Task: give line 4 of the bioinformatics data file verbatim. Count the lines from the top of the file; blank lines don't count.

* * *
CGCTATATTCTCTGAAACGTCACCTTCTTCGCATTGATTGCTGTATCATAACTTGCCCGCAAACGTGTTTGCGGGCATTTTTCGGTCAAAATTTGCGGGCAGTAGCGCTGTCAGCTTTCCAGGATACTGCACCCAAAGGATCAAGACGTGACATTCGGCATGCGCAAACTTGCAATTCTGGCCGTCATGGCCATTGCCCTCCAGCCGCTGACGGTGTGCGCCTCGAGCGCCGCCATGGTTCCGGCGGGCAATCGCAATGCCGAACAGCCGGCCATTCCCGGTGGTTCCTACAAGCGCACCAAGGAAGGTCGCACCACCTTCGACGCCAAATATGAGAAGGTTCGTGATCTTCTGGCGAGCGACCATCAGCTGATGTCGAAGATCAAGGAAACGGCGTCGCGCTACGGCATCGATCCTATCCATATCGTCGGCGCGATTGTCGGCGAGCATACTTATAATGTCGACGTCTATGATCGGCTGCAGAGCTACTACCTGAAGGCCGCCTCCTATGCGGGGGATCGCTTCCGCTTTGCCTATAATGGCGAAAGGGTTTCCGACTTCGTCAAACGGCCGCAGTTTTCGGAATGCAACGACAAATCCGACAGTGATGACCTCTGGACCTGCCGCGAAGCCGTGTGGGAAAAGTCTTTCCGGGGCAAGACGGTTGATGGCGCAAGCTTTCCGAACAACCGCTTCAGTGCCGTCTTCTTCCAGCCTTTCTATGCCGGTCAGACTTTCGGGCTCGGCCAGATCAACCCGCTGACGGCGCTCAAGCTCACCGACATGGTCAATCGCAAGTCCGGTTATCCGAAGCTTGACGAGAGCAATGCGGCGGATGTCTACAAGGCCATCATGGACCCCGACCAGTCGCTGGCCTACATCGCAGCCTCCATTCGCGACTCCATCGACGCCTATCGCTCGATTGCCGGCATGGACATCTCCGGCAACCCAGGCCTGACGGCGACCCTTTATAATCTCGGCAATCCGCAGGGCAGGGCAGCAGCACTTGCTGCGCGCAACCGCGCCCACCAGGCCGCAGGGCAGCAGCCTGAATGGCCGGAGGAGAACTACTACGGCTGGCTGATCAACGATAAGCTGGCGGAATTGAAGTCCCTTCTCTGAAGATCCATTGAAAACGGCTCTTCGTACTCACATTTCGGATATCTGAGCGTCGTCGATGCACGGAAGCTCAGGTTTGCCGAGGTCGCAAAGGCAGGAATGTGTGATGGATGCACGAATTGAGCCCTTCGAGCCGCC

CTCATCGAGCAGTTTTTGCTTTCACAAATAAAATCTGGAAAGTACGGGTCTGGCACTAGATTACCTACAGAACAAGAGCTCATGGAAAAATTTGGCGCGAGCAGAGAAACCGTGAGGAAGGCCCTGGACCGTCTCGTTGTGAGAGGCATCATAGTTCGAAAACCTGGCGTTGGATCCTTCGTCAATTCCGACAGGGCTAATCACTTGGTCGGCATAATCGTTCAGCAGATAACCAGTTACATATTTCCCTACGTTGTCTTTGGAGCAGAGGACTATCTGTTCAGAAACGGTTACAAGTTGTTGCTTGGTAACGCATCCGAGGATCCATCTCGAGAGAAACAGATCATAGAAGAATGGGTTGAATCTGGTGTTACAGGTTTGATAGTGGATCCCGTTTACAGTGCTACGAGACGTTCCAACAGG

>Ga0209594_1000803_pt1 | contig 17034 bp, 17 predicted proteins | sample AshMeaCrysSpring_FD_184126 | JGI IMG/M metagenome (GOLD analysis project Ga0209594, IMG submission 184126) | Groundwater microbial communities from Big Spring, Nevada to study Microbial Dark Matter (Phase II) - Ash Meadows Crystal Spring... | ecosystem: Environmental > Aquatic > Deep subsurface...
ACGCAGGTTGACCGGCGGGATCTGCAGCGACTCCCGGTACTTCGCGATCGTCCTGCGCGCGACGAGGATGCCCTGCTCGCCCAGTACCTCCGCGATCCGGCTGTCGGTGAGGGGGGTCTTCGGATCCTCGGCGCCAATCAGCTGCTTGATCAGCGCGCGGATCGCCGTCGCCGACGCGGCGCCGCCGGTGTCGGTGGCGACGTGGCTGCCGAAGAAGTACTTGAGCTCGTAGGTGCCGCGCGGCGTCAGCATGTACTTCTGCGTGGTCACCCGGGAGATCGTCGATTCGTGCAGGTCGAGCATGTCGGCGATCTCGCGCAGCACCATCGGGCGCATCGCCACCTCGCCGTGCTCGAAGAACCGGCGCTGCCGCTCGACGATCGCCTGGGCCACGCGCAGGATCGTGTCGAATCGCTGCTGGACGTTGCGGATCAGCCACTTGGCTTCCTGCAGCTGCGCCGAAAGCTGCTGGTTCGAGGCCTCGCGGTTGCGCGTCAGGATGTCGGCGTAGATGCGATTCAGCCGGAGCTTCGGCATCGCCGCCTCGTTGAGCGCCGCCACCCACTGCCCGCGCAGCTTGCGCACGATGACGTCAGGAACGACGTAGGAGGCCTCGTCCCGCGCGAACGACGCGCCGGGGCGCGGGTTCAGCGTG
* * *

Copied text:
ACGCAGGTTGACCGGCGGGATCTGCAGCGACTCCCGGTACTTCGCGATCGTCCTGCGCGCGACGAGGATGCCCTGCTCGCCCAGTACCTCCGCGATCCGGCTGTCGGTGAGGGGGGTCTTCGGATCCTCGGCGCCAATCAGCTGCTTGATCAGCGCGCGGATCGCCGTCGCCGACGCGGCGCCGCCGGTGTCGGTGGCGACGTGGCTGCCGAAGAAGTACTTGAGCTCGTAGGTGCCGCGCGGCGTCAGCATGTACTTCTGCGTGGTCACCCGGGAGATCGTCGATTCGTGCAGGTCGAGCATGTCGGCGATCTCGCGCAGCACCATCGGGCGCATCGCCACCTCGCCGTGCTCGAAGAACCGGCGCTGCCGCTCGACGATCGCCTGGGCCACGCGCAGGATCGTGTCGAATCGCTGCTGGACGTTGCGGATCAGCCACTTGGCTTCCTGCAGCTGCGCCGAAAGCTGCTGGTTCGAGGCCTCGCGGTTGCGCGTCAGGATGTCGGCGTAGATGCGATTCAGCCGGAGCTTCGGCATCGCCGCCTCGTTGAGCGCCGCCACCCACTGCCCGCGCAGCTTGCGCACGATGACGTCAGGAACGACGTAGGAGGCCTCGTCCCGCGCGAACGACGCGCCGGGGCGCGGGTTCAGCGTG